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I'm developing an iOS Newsstand app.

If it is suspended or not running and connected to a WLAN, Newsstand apps can be triggered by a Push remote notification to download the latest issue (in our case around 100MB) in the background.

I'm using Urban Airship for the delivery of the Push broadcast.

I'm now worrying about many many iOS devices hitting the web server for one big download more or less at the same time, because I expect the majority of the devices will receive the notification in a very short timeframe.

Instead of broadcasts to all devices, should I rather send individual notifications to batches of small groups of devices, spreading them out over a longer period of time?

And/or would a CDN like Amazon Cloudfront solve that issue easier/anyway?

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2 Answers 2

up vote 3 down vote accepted

Given that your development is not free either; and given that such staggered deliveries also carry on-going organisational and operational cost (and the complexity of explaining this to a 'news' customer); I'd suggest you seriously look into using a CDN for the actual delivery. It takes all complexity out of the problem - and removes a point of failure/risk and trades it for one which is easily shopped around for.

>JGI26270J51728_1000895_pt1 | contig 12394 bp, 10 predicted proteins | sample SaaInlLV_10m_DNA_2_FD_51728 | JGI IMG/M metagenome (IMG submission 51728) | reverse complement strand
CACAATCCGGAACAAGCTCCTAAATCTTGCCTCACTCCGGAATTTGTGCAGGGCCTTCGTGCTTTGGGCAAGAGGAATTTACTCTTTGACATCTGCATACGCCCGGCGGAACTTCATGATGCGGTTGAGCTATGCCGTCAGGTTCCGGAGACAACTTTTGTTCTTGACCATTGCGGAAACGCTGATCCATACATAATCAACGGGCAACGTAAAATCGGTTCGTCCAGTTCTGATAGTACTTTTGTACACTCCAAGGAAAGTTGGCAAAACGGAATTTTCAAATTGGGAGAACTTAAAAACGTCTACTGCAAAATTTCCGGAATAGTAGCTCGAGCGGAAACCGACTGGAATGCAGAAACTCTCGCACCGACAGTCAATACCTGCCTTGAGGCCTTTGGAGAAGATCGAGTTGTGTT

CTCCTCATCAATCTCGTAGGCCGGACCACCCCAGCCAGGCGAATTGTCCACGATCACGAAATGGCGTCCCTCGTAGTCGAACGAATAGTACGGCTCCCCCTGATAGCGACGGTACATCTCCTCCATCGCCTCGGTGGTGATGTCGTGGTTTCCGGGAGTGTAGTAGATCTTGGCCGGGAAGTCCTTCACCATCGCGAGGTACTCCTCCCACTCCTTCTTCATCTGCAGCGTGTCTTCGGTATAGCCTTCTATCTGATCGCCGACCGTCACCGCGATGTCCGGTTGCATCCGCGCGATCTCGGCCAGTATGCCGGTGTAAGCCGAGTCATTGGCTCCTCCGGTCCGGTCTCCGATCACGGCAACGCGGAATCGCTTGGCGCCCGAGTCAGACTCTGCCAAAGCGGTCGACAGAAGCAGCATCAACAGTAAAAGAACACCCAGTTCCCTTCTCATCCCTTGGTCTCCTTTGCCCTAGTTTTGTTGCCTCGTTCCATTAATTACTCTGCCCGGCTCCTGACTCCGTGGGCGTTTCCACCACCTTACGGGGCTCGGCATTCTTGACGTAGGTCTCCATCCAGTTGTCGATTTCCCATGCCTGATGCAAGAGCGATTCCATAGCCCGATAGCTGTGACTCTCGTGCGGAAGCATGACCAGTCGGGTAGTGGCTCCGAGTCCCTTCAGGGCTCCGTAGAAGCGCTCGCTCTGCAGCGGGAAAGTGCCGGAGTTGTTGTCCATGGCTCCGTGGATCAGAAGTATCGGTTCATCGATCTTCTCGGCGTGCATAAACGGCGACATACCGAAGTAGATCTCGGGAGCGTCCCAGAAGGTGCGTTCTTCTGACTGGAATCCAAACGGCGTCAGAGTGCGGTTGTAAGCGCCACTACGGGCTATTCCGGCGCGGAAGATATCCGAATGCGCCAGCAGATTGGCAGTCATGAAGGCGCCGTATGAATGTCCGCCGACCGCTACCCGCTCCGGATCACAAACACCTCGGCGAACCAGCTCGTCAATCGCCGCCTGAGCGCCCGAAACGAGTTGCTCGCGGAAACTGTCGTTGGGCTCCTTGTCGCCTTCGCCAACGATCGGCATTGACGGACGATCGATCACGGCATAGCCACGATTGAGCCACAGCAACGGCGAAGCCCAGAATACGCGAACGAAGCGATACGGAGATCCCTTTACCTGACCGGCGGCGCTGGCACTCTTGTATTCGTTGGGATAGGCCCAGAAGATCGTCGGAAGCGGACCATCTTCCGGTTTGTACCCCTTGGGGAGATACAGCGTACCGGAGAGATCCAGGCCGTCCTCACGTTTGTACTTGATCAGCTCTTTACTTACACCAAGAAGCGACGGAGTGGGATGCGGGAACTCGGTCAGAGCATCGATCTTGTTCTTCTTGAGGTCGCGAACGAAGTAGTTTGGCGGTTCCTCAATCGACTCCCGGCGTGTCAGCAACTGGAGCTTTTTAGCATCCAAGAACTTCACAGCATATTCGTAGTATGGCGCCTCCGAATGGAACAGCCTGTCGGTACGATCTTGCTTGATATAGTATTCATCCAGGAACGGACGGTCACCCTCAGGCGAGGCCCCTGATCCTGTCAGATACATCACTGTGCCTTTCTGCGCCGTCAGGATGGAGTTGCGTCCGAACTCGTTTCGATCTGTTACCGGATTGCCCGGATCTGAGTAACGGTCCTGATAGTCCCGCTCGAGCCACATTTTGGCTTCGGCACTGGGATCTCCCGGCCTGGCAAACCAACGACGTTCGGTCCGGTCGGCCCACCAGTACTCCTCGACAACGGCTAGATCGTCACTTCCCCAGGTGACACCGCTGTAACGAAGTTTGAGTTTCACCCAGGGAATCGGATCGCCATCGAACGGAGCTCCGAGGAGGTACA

That is a win win for all involved.

Dw.

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As usual, "it depends" - mostly on your web hosting situation.

If you have limited bandwidth - e.g. 100Mbps - in your hosting setup, you want to avoid serving ANY large downloads - even a single user downloading a large file could swamp your network for seconds.

Secondly, marketing people like to imagine that users will click on the push alert immediately, because this is the most important thing in their life - in fact, that's rarely the case. To get any kind of benefit from 'staggered" push notifications, the time interval would probably need to be measured in days (this totally depends on your content, of course - a daily news item on kittens is less likely to be postponed than a quarterly magazine on tax law). I think it would take several attempts to work out the right interval - during which time your users will have a poor experience.

So, as Dirk-Willem van Gulik says, it's a good idea to invest in a CDN. Each download will cost you money - but in principle, the CDN provider has unlimited bandwidth, and upgrading your kit to match that is almost certainly not realistic.

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Thanks Neville (esp. for the kittens example ;-)) –  thomers Sep 5 '12 at 7:47

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